BOOK REVIEW: "Hindu Temples - What Happened To Them" (Vol. I)
HINDU TEMPLES --What Happened to Them (Vol. I)
(A Preliminary Survey) by Arun Shourie, Harsh Narain, Jay Dubashi, Ram
Swarup and Sita Ram Goel. A Voice of India Publication. Hardcover, pp.
191+viii. US Price inclusive of postage and handling:$10.00.
The movement for the restoration of the Ramajanmabhumi Temple at
Ayodhya has brought to the fore a suppressed chapter of India's history,
namely, the large-scale destruction of temples by the Islamized invaders.
This chapter is by no means closed. The Appendix to this book provides
details of many temples destroyed by Moslems all over Bangladesh as
recently as October-November, 1989.Currently, temples, or whatever had
remained of them, are meeting a similar fate in the Kashmir valley.
This chapter, however, though significant, was only a part of the
Moslem behavior pattern as recorded by Moslem historians of medieval
India. The other parts were:
(1) mass slaughter of people not only during war but also after the
armies of Islam had emerged victorious;
(2) capture of large numbers of non-combatant men, women and
children as booty and their sale as slaves all over the Islamic
(3) forcible conversion to Islam of people who were in no position
(4) reduction to the status of "zimmis" or non-citizens of all
those who could not be converted and imposition of inhuman
disabilities on them;
(5) emasculation of the "zimmis" by preventing them from possessing
(6) impoverishment of the "zimmis" through heavy discriminatory
taxes and misappropriation of a major part of what the peasants
(7) ruination of the native and national culture of the "zimmis" by
suppressing and holding in contempt all its institutions and
Nor is this behavior pattern a thing of the past; it persisted
even after the Moslem rule was over. The Moslem revivalist movements in
the nineteenth century, particularly in Bengal, tried to repeat, as far as
they could, the performance of the medieval Moslem swordsmen and sultans.
More recently, after the Islamic state of Pakistan was carved out,
Hindus have been forced to leave their ancestral homes, en masse from its
western wing and in a continuous stream of refugees from its eastern wing,
now an independent Islamic state of Bangladesh that came into being with
the help of India. Hindu temples and other cultural institutions have more
or less disappeared from Pakistan, while they continue to be under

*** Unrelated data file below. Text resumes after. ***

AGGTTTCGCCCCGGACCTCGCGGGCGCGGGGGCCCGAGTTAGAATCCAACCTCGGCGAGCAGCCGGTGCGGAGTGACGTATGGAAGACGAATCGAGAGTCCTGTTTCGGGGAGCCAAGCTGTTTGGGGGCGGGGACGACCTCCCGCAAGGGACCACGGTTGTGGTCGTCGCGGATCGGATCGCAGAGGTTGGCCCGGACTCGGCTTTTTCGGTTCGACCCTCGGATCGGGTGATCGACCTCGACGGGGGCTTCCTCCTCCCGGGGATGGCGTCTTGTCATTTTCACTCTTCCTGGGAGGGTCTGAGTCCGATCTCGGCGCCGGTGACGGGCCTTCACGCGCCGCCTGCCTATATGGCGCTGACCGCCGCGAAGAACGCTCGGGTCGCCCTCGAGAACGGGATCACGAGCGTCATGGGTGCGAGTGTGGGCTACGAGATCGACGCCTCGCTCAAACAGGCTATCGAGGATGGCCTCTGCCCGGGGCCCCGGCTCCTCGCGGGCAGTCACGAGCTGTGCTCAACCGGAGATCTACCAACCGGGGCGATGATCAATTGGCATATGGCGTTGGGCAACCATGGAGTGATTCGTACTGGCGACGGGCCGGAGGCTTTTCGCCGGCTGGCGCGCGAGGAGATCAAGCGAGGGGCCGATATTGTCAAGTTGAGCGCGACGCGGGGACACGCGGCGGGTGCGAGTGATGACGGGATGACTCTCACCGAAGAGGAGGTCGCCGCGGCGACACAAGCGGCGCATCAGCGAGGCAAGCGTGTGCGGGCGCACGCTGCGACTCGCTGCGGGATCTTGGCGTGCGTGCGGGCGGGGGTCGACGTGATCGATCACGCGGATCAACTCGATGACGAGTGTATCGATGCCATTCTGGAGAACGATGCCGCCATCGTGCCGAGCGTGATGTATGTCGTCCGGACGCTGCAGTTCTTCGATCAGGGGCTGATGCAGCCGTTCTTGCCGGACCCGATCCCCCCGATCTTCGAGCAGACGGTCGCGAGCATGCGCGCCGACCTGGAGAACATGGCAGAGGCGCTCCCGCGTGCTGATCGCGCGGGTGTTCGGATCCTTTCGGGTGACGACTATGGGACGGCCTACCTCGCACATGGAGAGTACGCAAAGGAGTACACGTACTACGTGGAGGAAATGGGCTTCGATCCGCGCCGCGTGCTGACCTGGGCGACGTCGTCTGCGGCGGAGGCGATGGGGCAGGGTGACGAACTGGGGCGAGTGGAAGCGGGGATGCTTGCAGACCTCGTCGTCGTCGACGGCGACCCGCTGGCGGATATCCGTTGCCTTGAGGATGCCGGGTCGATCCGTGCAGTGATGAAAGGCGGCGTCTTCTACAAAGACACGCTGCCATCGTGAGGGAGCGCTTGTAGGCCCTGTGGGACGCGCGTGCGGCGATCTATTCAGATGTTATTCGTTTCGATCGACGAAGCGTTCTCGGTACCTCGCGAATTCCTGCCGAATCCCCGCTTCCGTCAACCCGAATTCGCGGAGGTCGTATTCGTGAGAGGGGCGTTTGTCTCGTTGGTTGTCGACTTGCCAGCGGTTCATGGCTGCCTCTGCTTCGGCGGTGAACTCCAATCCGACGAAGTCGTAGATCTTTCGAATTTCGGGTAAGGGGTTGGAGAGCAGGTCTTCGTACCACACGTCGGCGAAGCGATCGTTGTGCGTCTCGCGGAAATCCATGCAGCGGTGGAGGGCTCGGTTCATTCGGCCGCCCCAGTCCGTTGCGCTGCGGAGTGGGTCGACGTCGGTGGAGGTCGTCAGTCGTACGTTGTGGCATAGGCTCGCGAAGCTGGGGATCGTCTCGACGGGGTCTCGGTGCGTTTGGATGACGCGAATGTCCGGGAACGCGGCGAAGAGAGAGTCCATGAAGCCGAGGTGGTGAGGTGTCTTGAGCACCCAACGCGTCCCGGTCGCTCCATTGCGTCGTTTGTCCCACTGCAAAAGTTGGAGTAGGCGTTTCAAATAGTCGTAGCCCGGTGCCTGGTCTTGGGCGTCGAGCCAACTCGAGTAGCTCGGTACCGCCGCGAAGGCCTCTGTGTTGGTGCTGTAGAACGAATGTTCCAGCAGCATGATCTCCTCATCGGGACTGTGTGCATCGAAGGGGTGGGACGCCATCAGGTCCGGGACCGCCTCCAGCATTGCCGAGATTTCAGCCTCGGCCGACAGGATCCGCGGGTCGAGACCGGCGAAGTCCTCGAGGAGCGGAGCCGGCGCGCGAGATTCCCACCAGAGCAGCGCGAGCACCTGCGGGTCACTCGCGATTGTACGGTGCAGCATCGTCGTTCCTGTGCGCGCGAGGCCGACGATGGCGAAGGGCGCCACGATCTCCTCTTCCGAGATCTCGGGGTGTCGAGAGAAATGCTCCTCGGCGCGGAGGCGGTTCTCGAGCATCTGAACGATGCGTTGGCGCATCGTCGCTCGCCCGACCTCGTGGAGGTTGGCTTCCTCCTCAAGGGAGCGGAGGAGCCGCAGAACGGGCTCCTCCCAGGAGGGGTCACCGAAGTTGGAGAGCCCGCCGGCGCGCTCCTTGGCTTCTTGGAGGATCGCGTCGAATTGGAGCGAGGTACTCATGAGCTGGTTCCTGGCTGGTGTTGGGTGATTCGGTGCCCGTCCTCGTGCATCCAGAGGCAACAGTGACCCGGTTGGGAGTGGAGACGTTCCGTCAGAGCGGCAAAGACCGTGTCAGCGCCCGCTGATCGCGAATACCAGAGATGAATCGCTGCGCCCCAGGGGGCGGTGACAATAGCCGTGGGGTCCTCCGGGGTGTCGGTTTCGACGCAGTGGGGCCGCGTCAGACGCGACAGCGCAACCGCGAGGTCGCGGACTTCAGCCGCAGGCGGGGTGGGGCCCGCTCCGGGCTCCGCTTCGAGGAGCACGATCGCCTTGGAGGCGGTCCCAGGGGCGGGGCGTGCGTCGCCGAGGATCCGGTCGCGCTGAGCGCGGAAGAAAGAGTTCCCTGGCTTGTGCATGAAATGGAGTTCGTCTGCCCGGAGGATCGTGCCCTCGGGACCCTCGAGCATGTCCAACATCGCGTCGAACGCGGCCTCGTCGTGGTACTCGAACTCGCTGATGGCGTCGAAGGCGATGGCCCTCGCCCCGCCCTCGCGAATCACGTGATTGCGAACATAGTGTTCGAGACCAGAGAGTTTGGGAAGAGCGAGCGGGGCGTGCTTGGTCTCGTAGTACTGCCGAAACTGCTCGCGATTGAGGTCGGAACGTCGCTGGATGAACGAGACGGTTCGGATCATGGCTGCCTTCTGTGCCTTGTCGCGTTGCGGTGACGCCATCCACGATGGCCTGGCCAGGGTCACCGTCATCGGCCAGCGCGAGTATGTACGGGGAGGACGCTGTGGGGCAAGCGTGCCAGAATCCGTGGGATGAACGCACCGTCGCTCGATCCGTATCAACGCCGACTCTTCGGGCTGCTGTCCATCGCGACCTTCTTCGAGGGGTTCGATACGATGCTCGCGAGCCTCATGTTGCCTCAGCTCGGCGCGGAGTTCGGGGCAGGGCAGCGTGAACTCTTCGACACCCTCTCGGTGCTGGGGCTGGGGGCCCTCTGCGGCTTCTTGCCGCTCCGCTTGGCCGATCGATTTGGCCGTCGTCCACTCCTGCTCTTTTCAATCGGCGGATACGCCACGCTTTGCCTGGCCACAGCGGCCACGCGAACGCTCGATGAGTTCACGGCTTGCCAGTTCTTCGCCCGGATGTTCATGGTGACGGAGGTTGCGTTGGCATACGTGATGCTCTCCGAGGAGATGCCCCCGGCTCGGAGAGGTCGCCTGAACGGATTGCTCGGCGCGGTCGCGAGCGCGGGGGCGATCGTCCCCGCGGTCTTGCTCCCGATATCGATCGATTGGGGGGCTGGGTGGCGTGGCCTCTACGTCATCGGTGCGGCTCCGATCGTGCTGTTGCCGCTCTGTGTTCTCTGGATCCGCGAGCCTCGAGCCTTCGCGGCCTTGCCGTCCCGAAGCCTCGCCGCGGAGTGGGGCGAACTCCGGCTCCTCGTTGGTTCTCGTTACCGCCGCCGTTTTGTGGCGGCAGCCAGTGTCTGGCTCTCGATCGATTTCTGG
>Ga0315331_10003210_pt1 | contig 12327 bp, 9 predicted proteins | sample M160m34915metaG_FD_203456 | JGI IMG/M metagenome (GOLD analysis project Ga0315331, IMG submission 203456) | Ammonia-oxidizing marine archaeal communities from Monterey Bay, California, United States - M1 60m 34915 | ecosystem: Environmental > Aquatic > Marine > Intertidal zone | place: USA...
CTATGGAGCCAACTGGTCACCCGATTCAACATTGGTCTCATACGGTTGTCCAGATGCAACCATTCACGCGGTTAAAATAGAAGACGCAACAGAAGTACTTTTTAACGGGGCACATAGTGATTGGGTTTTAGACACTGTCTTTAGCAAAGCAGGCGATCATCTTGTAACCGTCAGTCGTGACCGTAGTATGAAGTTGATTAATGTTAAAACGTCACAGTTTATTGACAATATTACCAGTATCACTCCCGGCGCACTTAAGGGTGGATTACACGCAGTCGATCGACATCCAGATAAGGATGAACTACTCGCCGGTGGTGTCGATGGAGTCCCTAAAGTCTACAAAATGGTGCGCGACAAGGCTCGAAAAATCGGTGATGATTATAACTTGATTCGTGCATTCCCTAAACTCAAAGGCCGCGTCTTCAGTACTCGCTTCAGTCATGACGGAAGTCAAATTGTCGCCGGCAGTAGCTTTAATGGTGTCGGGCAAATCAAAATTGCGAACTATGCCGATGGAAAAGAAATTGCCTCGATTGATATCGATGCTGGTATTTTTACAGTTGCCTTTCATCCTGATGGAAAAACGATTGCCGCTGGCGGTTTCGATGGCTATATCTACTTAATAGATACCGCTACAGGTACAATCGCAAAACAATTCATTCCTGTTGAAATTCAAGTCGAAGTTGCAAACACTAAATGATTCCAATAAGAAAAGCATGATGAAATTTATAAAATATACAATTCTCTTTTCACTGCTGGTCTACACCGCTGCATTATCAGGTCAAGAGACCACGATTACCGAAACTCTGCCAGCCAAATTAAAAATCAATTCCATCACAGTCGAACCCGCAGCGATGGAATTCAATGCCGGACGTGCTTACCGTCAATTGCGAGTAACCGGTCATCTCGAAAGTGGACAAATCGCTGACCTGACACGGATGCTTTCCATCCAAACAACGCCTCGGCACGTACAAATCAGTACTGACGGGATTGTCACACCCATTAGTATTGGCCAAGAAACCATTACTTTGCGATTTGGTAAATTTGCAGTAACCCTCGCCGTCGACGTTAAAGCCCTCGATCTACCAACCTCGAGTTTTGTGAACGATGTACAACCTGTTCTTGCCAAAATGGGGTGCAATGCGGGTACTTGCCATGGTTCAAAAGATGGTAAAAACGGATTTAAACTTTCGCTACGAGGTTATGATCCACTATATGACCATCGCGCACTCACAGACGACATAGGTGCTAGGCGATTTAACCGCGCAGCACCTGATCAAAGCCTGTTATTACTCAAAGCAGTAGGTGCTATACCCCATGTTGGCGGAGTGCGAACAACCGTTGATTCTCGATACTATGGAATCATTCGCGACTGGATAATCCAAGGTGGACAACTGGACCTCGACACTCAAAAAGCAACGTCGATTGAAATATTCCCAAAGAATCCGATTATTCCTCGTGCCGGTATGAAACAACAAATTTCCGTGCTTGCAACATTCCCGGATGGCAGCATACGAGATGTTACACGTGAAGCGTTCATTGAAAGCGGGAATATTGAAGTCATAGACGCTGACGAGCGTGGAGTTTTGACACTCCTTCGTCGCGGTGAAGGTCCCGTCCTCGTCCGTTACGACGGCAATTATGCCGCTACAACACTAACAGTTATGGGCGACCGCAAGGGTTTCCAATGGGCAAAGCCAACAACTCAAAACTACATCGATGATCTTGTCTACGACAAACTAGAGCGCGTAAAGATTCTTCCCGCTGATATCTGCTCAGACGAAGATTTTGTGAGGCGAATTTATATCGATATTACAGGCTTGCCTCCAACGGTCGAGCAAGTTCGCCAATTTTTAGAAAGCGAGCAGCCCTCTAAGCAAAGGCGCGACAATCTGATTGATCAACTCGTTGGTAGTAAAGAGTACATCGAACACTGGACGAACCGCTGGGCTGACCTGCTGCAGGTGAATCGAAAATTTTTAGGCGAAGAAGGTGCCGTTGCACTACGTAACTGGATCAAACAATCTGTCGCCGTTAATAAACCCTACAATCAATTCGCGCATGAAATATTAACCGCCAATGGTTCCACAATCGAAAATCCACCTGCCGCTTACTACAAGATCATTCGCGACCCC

constant attack in Bangladesh.
How to understand this behavior pattern so persistently followed
over a thousand years under very different conditions and so consistent in
its expression? What is its deeper ideological source?
It is rooted in Islam's religious teachings, its theology and its
religious laws; it derives from its peculiar conception of momins and
kafirs, from its doctrines of Jihad, darul Islam and dar-ul-harb, and from
what it regards as the duty of a Moslem state. Hindu India is called upon
to make a deeper study of Islam than it has hitherto done. It can neglect
this task at its own peril.
The present volume makes no pretence of presenting such a study,
but by choice restricts itself mainly to the study of Hindu temples
destroyed and desecrated and converted into mosques and khanqahs.
The second volume, with the subtitle 'The Islamic Evidence' by
Sita Ram Goel, has already appeared in the Indian market and several
copies are on order for our readers in the US) It provides a list of
around 2,000 Moslem monuments which stand on the sites of deliberately
demolished temples or in the construction of which temple materials have
been used. Here and there, it also mentions other theological props and
concomitants of the iconoclastic ideology. In the book Ayodhya retains its
importance, but it does not occupy the center of discussion. In dealing
with its subject, it exercises complete fidelity to truth; unlike
secularist and Marxist writers, it does not believe in re-writing and
fabricating history. Its aim is to raise the informational level of our
people and to make them better aware of the more persistent ideological
forces at work.
India's historical study cannot be limited only in the learning
and memorizing the names of kings and dates of battles; the backbone of
Indian history lies in our heritage symbolized by our temples, vihars and
stupas, granthagars or libraries, our ancient customs and rites which have
deep meanings. "HINDU TEMPLES -- What Happened to Them," is a good
beginning for our people to learn about our ancestors and the kind of life
they had to go through under the bestial rule of the Moslems. This book is
a must for all Hindus.
Courtesy: Voice of India Publications, New Delhi, India
Brought to you in the U.S. by:
Hindu Vivek Kendra (USA)
P.O. Box 7542
Austin, TX 78713-7542